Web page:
NOTAMs are now Notices to Air Missions

I recently discovered that the FAA term “NOTAM” (the acronym for Notice to Airmen) changed to stand for Notice to Air Missions in December of 2021. NOTAMs are useful information prior to conducting any flight; they can warn you of closed runways, firefighting activity, aerobatic activity, equipment that is out of service, and more. I always find it kind of amusing (and archaic) to be referred to as an “airman”, and it’s great to see that the FAA is catching up with the fact that not all of us are men. The first female pilot to receive a license in the U.S. was Harriet Quimby in 1911… 110 years before this change. As of 2021, there were 64,979 female U.S. pilots, of 720,605 total (9% female).

NOTAMs are useful, but regrettably cryptic in their language (e.g., “WI” means “within” and “U/S” means “unserviceable”). Recently I planned a flight with a friend to the Salem airport for lunch. Included in the NOTAMs for Salem that day was:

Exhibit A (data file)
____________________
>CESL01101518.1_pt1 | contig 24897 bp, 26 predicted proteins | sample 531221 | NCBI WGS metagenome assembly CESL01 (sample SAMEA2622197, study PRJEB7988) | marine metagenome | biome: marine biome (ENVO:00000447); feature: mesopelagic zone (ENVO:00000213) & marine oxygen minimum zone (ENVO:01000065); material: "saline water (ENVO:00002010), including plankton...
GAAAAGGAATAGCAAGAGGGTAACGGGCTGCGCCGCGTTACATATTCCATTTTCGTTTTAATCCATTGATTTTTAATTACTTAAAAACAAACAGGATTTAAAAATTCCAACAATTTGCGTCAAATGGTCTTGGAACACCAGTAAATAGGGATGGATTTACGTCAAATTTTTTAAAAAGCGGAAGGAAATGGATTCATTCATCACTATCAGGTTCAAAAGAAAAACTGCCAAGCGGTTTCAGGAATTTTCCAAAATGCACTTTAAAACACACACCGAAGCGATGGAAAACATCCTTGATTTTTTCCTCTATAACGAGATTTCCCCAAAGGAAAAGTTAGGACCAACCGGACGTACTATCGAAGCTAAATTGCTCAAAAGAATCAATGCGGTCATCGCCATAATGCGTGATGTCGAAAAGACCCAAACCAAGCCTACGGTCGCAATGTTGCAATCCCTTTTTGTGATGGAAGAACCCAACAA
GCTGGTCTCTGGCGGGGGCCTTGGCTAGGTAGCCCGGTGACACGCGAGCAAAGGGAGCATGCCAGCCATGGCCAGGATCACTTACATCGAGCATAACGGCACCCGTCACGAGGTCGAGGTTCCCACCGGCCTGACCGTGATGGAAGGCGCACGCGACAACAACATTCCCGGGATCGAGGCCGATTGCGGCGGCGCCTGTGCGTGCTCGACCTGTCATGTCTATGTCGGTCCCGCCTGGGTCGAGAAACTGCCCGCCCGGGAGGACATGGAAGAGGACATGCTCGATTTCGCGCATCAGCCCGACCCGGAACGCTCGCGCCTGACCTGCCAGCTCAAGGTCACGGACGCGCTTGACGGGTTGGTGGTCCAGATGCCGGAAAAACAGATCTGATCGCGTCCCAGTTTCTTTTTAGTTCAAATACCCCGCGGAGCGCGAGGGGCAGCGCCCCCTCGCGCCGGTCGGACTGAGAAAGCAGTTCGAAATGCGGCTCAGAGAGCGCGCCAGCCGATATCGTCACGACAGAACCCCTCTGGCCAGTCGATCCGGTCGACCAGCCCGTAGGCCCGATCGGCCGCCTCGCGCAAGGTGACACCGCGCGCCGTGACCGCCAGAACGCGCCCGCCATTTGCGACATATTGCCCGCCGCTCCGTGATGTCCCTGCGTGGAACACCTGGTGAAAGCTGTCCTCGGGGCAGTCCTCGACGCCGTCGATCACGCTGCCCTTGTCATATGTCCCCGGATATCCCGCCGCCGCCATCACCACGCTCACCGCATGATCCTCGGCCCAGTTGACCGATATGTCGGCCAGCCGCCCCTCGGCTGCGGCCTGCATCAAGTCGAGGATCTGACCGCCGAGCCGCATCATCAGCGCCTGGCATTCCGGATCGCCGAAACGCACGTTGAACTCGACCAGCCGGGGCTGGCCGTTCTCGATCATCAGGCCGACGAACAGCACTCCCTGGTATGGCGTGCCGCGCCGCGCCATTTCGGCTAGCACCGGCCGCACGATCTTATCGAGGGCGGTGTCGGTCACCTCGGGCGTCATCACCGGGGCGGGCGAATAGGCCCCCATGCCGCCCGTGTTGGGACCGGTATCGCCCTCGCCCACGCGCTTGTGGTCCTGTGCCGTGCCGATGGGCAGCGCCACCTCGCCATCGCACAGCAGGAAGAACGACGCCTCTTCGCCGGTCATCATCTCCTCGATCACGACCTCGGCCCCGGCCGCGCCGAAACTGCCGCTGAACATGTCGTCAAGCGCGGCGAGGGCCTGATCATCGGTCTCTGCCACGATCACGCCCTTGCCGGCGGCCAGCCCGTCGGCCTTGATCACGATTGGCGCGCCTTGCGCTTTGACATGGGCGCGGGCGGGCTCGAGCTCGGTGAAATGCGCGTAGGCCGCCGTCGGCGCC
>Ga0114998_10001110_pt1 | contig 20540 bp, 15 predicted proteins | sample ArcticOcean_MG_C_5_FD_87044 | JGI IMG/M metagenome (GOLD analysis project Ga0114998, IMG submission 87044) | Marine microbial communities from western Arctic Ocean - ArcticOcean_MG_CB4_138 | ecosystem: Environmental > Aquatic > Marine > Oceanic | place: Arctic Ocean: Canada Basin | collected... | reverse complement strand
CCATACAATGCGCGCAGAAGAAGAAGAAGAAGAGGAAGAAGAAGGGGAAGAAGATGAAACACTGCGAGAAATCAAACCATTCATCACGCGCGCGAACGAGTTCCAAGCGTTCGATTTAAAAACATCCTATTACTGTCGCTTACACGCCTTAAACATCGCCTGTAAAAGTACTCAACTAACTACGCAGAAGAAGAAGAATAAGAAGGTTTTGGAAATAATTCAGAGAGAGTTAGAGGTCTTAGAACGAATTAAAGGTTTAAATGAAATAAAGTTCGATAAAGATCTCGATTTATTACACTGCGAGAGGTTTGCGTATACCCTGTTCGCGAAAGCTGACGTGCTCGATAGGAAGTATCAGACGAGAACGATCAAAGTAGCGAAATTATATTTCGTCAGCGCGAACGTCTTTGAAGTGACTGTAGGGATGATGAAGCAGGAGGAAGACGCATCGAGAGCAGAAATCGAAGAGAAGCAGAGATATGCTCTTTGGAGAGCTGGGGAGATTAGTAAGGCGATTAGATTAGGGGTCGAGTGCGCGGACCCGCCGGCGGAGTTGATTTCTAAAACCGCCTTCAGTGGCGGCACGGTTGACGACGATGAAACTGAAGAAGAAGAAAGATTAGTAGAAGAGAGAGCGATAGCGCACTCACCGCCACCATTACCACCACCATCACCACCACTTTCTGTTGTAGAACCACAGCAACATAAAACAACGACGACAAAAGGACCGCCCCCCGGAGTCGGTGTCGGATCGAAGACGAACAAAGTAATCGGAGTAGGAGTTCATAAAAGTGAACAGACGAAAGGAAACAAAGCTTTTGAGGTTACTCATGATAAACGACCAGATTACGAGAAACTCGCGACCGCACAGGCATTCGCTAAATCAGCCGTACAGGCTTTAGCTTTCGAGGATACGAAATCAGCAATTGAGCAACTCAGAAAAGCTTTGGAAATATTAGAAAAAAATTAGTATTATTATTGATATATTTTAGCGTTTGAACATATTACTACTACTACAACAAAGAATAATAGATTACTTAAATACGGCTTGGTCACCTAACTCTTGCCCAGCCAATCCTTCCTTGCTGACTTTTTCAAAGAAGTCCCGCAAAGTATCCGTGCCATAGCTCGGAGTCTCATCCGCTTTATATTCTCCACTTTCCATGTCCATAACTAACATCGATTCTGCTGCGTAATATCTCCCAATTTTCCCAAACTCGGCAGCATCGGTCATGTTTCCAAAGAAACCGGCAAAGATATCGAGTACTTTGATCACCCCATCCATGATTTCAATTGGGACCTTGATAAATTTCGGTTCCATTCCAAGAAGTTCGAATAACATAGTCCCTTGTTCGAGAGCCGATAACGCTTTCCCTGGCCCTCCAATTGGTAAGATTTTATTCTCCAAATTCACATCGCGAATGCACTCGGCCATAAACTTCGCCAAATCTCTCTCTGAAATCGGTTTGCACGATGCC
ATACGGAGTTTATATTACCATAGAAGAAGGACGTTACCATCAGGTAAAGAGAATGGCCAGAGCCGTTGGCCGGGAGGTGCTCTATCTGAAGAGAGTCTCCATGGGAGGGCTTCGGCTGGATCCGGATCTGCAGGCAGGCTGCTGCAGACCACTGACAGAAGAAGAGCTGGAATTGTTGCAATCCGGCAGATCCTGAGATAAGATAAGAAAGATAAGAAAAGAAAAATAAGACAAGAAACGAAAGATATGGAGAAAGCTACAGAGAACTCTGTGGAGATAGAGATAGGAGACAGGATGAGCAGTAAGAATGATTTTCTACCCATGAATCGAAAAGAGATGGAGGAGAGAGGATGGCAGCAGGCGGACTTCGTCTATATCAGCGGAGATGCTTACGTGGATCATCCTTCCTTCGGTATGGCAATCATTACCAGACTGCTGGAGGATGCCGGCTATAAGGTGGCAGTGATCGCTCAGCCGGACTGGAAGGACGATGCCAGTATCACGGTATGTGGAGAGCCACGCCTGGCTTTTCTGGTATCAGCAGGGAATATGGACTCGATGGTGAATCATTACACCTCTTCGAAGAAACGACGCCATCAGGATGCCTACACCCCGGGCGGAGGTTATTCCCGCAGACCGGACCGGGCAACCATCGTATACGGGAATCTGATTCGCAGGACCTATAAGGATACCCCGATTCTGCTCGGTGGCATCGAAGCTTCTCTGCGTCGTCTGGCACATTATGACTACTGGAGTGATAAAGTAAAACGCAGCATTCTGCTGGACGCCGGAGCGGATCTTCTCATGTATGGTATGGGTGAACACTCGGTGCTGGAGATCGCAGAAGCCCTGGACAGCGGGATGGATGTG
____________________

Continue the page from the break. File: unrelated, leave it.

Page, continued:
I did some googling and searching to finally figure out that this meant that certain firefighting equipment was not available, so “air carrier” operations were not permitted (but general aviation, my kind of flying, was). This was puzzling because Salem doesn’t have any air carrier (commercial) operations. Because flying to an airport that is closed is generally a bad idea (not to mention embarrassing), I called the Salem airport manager to be sure I understood the NOTAM. He confirmed that I could still fly in, and mentioned that they are required by the FAA to post this NOTAM even though they have no commercial service. In this case the (irrelevant?) warning just led to a lot of extra questions and effort – but maybe it is useful if an airline flight has an emergency and is trying to decide where to land? I dunno. It also occurred to me that even as the pilot of a small Cessna, I too might want to have firefighting capability present if I needed it… :) However, my flight was uneventful and the lunch was fun!

Now that they’ve updated NOTAM, perhaps they’ll find a way to update terminology for the pilot’s license (actually a certificate) itself. I likewise find it amusing and quaint that I hold an Airman’s certificate to fly a plane.

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I knew this already. I learned something new!